Most of us do this. Most of us are not very successful at doing this–about 90 %, in fact, don’t do this well at all. We don’t make good on the resolutions we make on or about New Years. My strong recommendation is—DON’T DO IT. Why? I believe that resolutions are very unhealthy-certainly mentally and emotionally and even physically. Not in and of themselves but what they have come to represent among us. How many people do you know who have actually been successful at following through with a realistic New Years Eve resolution? Not that many. For me, I don’t think I know anyone.
Before I get to that lets consider the top 10 list of New Years resolutions. This should help understand a good part of the problem and why people are not more successful realizing their goals.
10. Drinking less
9. Volunteering more
8. Be less stressed
7. Travel to new places
6. Spend more time with the family
5. Get out of debt and save more money
4. Eat/diet in a more healthy manner
3. Learn something new
2. Quit smoking
1. The number one resolution across the board is: Lose weight and get fit.
The 5 reasons why people aren’t more successful at realizing their resolutions are these:
1. We haven’t decided whether our resolution is a ‘want’ or a ‘need’ for us. We will usually do much better making changes in our lives when the things that we are considering are things that we want and not things that we need. For example one of the items on the list is to stop smoking. We have made ourselves or have been led to believe that quitting is just about the most difficult behaviour in the world to do. Really it isn’t. Those who find it difficult are those who don’t WANT to quit but rather NEED to quit. Think about it. We really don’t find it hard to make changes when we really want to do something that we feel will benefit us. As long as we see it as a benefit and the quality of our lives is enhanced in some way we will continue to enjoy the change(s) we have made. If you look at the list now and go item by item isn’t that the truth for most of those that are listed. It’s true that anybody can quit smoking or cut way down by using the NRT-nicotine replacement therapy or any other means. However, the goal is to remain ‘quit’. It is to enjoy long lasting change and not short term abstinence. How many do we know that begin, after a while, to sneak out and have a puff or two and then just one cigarette believing that they can, now, manage their smoking problem successfully because they have been ‘clean’ now for a month or so? “I know how to do this now”, they say. This is the song that most sing as they try to figure out when the ‘wheels’ fell off.
2. Most who recite a New Years Eve resolution don’t have a plan of any kind in mind to help support their efforts.
3. Often many set the challenge so high that the goal becomes unreasonable or not ‘doable’. They are either unprepared, not knowledgeable enough or haven’t developed the skill set necessary to support their efforts. It is easier to revise the goal upward than to reduce the goal downward.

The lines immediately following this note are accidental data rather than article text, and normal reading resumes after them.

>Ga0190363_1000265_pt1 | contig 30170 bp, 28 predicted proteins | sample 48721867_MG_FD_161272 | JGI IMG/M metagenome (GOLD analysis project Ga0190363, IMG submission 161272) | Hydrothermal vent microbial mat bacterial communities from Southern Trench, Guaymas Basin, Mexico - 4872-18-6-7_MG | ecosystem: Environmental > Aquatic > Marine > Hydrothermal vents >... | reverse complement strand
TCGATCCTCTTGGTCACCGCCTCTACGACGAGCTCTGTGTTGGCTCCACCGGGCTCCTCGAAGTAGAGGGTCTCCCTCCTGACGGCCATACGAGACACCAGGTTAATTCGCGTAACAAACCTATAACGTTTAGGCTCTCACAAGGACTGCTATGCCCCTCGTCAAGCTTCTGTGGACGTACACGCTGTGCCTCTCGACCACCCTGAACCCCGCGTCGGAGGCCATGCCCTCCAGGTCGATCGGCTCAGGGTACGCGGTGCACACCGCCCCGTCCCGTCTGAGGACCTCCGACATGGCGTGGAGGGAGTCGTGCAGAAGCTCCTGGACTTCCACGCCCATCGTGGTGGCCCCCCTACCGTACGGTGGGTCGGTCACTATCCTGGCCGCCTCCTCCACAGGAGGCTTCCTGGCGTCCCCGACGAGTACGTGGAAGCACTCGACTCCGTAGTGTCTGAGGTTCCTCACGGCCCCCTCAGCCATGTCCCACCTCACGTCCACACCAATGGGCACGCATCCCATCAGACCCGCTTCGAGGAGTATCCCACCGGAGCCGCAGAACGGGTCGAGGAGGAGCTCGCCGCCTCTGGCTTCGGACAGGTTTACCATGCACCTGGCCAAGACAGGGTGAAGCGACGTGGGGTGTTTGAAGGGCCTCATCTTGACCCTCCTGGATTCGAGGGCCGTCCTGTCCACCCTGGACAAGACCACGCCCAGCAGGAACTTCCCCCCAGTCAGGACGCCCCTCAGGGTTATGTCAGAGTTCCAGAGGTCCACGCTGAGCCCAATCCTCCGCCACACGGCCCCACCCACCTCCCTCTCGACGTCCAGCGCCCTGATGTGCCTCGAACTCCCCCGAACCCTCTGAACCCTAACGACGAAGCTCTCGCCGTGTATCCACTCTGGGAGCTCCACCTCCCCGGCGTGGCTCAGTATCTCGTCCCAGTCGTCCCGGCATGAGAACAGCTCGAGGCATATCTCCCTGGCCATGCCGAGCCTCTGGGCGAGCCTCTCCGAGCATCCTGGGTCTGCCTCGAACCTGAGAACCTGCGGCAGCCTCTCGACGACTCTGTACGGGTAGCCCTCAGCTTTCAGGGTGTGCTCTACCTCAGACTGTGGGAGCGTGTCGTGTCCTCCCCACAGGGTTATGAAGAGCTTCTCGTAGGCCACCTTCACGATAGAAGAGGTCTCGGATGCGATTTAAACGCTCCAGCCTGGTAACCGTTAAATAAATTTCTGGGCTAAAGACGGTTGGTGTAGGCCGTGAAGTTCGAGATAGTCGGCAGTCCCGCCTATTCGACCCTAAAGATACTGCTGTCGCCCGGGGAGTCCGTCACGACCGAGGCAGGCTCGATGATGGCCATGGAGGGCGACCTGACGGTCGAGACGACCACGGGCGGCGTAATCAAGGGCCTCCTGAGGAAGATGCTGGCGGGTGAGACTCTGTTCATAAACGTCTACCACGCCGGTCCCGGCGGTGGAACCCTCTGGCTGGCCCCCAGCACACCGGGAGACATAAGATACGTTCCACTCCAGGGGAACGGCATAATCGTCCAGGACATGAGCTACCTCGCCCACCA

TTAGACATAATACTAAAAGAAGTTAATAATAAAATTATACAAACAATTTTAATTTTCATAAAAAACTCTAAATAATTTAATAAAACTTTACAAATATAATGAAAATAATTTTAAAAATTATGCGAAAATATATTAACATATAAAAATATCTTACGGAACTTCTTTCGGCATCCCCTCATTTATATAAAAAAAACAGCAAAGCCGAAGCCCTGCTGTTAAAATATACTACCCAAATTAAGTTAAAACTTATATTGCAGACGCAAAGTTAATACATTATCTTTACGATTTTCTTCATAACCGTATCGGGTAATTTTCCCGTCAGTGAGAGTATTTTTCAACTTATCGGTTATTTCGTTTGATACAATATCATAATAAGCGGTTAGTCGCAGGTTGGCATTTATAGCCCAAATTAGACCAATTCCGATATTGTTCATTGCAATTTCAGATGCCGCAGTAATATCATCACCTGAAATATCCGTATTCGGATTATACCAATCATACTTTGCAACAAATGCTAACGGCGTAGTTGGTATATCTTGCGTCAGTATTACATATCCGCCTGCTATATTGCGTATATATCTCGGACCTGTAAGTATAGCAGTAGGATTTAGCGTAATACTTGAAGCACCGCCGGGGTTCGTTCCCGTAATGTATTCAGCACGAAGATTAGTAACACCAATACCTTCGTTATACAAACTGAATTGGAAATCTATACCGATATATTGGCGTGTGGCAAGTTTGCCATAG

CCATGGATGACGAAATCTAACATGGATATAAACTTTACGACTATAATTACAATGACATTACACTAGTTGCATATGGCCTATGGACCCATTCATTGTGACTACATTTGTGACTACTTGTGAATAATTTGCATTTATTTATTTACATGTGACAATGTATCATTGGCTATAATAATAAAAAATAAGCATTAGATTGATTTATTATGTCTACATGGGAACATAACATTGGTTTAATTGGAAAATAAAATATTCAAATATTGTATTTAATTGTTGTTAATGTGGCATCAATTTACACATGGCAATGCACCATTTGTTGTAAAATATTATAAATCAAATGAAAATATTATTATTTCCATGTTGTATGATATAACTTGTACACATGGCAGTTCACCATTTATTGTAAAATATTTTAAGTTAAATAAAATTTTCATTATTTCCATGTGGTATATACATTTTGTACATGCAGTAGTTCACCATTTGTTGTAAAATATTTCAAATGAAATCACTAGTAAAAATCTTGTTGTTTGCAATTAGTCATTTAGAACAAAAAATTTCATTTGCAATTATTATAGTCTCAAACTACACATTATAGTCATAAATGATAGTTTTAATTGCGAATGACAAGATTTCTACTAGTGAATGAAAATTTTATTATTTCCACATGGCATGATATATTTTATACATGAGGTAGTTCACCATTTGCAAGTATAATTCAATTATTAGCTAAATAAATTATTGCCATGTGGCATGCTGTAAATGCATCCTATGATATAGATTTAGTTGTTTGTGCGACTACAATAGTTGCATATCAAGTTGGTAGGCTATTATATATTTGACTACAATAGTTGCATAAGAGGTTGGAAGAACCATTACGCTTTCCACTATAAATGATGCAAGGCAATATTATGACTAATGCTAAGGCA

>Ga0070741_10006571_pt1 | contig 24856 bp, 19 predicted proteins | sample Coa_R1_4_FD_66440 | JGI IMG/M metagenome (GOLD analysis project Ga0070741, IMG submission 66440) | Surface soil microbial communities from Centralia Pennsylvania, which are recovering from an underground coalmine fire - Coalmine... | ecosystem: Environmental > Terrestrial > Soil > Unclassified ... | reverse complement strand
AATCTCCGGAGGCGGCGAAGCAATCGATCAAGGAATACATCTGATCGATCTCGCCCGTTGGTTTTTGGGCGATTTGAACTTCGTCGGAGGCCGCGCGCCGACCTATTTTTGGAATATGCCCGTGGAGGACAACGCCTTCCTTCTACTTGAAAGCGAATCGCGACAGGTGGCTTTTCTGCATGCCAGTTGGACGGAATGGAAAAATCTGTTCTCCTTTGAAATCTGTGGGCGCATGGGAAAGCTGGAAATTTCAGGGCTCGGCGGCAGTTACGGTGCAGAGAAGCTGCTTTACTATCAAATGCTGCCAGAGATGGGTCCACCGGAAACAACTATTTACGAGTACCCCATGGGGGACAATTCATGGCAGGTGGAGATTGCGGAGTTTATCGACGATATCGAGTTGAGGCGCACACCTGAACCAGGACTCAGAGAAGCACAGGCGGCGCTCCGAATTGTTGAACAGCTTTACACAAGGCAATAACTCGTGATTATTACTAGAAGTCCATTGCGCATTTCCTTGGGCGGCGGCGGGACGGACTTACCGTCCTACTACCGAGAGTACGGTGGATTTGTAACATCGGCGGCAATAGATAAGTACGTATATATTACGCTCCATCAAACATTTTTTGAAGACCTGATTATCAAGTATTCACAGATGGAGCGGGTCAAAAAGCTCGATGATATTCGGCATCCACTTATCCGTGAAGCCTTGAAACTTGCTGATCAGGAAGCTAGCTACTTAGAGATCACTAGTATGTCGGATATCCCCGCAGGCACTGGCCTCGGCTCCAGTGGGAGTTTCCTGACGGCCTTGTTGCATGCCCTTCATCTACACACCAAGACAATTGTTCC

4. Many don’t have the ‘staying’ power to see the job done to the end. They give up part way through the change process. (consider #2)
5. No dedication to the idea of change. If your resolution is important enough to be on your list then it needs to be important enough to start working on it right away and not delay it to some arbitrary date on the calendar. Postponing it is the same as given ourselves permission to have a ‘last hurrah.’ Its permission to go nuts and not feel guilty about doing it.
The 5 wisdoms that lead us to change, growth and Success
1. Be informed. Before you attempt to change something about yourself be sure to be informed. Investigate, learn and decide who you want to be–then begin to live it.
2. Be smart. Don’t just jump in and hope that everything will turn out OK. Develop a plan that allows for change and develop a support system that you can depend on.
3. Act directly. Commit to your idea. You have to be all in and prepared to do what needs to be done. Sometimes that comes with pain but no growth happens without discomfort of some kind. That’s the price we pay sometimes for leaving our comfort zones. Do not be deterred by those who do not support your effort to change and to grow. Many will not be happy to see you change so lessen the time you spend with those folks.
4. Never decide in anger. Good decisions usually come from choosing what you believe to be in your best interests. Seldom do they come from anger.
5. Follow your head and not your heart. Your head does the thinking and your heart does the feeling. We often get these mixed up.
When defeat is our only constant we become demoralized and a feeling of negativity begins to settle in. We start to think that we will never get to where we want to be and after that we decide that we will never get there because we are not worthy and we don’t deserve what it is we pursue. Let’s not give defeat an opportunity to become a constant. Spur of the moment resolutions often become the companion of sadness and depression. That’s why I believe that resolutions are dangerous. Don’t do it. Be wise. Be successful.
Anyways, that’s how I see it, All the best–Jim
Any comments pro/con will be respected-please contact me at: firstname.lastname@example.org OR go to my web page-contact page at jimcloughley.com and please, in any event, pass this along to your friends.